Getting through the airport can be a tricky and harrowing business these days, so just showing up and hoping for the best won’t cut it. You need to be prepared, nimble and wily. To help you pull it off, we’ve compiled 18 airport hacks to help you slip from the parking garage to your gate with as little trouble as possible at every step along the way.
1. Check for information about destination and layover airports.
1. Check for information about destination and layover airports.
You’re probably pretty familiar with your own home airport, but layover and destination airports can be disorienting. The GateGuru app can help, with its airport maps that include amenities available in each terminal. This can save you time if you’re trying to find food or toiletries during a tight connection. The app also has information about airport Wi-Fi options, which can eliminate the hassle of trying to figure out which of a dozen available networks are legit.
2. Put a few Ziploc bags in your luggage.
Zip-top bags can be useful in countless ways when traveling (for liquids when going through security, to stow snacks, to keep your phone dry), so I always stow a few in the pockets of all my travel luggage. I leave them in there even between trips, and then replenish the stash as needed.
3. Have a dedicated set of “air travel clothes.”
Having a favorite set of clothes to wear on planes can make the minutes before you leave for your flight easier, and guarantee comfort at the airport and in flight. Your air travel clothes should be comfortable but presentable, neither too warm nor too thin and somewhat durable. Once you have chosen your air travel clothes, make sure they are clean and at the top of your packing list a couple of days before you travel.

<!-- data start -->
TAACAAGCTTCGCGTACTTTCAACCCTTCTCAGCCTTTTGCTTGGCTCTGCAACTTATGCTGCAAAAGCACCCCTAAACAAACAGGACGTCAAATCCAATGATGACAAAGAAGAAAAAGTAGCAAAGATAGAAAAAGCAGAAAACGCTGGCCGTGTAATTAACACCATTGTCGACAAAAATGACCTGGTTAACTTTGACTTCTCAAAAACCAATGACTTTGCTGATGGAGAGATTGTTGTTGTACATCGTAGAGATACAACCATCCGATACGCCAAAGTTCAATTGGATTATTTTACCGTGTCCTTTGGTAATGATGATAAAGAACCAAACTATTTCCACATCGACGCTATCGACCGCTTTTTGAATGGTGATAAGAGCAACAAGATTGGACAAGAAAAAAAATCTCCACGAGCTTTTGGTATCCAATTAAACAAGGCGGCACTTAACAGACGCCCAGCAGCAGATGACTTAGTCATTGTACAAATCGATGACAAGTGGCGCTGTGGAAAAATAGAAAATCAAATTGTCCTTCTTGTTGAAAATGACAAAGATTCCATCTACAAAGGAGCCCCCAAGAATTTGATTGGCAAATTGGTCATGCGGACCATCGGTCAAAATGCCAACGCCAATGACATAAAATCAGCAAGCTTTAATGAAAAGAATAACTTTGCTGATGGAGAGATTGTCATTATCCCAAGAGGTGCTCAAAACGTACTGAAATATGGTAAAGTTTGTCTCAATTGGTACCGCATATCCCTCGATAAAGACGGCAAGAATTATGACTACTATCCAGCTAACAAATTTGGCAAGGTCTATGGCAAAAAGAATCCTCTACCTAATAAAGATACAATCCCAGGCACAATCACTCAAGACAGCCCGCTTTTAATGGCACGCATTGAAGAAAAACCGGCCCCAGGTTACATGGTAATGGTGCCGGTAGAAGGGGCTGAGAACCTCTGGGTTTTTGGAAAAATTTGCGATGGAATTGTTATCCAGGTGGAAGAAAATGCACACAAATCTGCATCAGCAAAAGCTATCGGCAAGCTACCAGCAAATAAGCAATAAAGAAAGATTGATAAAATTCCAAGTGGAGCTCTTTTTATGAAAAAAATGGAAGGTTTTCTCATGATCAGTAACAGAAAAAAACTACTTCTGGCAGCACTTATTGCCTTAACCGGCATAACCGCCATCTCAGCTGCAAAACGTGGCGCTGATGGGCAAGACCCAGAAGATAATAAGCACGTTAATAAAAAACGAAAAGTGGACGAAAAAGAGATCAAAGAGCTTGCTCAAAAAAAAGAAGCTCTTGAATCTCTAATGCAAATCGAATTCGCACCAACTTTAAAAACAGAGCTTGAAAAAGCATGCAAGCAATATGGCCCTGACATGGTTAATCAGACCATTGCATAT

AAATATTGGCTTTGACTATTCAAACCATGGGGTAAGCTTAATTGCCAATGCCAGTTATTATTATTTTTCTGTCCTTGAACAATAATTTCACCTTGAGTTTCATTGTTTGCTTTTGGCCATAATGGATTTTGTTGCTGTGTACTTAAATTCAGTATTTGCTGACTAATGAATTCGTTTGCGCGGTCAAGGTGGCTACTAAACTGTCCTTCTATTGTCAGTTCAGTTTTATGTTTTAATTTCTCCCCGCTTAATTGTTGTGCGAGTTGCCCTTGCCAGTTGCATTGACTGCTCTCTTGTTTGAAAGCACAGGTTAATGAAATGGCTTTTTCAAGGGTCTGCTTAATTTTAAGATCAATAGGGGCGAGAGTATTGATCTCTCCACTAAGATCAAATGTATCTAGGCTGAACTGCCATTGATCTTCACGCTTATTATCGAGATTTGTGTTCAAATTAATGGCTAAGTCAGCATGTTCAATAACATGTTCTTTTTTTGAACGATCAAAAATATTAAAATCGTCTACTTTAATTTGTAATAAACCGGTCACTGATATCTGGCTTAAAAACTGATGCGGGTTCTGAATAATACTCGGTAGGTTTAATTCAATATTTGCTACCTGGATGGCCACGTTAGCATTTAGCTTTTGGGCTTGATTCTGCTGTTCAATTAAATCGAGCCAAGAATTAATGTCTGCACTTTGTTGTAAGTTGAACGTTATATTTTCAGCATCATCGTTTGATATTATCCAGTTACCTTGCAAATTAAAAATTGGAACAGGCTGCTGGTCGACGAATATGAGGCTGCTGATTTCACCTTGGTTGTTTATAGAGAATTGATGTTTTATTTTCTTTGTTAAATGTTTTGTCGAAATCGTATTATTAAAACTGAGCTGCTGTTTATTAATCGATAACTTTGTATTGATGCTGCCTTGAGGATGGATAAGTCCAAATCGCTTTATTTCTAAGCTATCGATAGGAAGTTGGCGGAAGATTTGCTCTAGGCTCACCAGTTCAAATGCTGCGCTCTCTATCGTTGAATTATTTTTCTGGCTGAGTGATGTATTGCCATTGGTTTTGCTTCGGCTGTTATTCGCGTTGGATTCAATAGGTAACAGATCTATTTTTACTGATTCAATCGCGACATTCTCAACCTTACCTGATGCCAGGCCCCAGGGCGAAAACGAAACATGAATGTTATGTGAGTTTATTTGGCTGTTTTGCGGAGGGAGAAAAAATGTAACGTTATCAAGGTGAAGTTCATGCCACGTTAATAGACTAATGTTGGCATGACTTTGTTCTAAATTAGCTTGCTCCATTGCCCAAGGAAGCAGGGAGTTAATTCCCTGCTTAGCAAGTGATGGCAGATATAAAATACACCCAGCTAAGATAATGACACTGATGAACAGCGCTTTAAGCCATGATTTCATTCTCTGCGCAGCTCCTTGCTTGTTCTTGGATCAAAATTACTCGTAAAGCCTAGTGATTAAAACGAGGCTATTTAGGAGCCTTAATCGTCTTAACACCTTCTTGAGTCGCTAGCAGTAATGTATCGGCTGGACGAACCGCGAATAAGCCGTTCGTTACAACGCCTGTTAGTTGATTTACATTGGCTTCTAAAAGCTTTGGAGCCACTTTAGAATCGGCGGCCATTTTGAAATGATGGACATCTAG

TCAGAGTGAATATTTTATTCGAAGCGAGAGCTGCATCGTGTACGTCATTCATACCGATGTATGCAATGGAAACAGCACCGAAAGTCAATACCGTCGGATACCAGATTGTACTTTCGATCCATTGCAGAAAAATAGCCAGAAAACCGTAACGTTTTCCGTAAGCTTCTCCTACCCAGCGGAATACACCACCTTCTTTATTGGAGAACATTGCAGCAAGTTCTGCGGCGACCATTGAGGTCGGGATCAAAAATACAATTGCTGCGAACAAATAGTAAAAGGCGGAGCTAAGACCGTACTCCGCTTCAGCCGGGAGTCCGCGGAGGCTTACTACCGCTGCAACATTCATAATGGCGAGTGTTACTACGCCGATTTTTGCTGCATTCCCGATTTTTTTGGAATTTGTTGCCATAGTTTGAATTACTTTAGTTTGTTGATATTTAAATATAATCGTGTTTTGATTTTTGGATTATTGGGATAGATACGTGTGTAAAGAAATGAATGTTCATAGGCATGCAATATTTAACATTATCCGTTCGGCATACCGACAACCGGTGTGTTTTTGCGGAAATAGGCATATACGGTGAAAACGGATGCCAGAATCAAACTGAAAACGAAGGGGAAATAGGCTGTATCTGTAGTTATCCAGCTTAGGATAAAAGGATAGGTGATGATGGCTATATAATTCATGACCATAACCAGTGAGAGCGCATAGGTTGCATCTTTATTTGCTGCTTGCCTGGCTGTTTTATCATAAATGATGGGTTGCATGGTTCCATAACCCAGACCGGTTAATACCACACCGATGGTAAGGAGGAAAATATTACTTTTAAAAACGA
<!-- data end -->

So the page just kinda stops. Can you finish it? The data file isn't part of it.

4. If your luggage is overweight or close to it, wear more clothes.
When packing, if you suspect your luggage might be close to your airline’s weight limit (a small luggage scale can help you figure this out), put a jacket, sweatshirt or other heavy item of clothing in a front pocket or right at the top of your bag. If the airline calls out your bag as overweight at check-in, you can open the bag, rip out the garment and put it on. (This tip also works on the way home from a trip if your suitcase is weighted down by a few extra souvenirs.)
5. Pack stuff you will need within easy reach.
This applies to your carry-on; your “personal item” in which you might carry your ID, boarding pass and other critical items; and your checked luggage. Pack stuff you will need first or frequently in easily accessible locations to avoid the misery of digging through your bag in view of dozens of fellow travelers.
6. Take a photo of your parking spot.
Snap a picture of your parking spot before heading to the terminal, making sure to include signage identifying your location (level, aisle, etc.). At some airports the garage or terminal number is not obvious on the signage (this is the case in Philadelphia), so you may need to remember which garage you were in.
7. Put in-flight essentials all in one small bag.
Put everything you’ll need during the flight into a single small bag — earbuds, e-reader/book, a snack, etc. — so you can just grab it and stick it in the seatback pocket before you stow the rest of your stuff in the overhead bin or under the seat. (Note that if your in-flight necessities include liquids like antibacterial hand gel, you may have to transfer them into the small bag after you get through security.)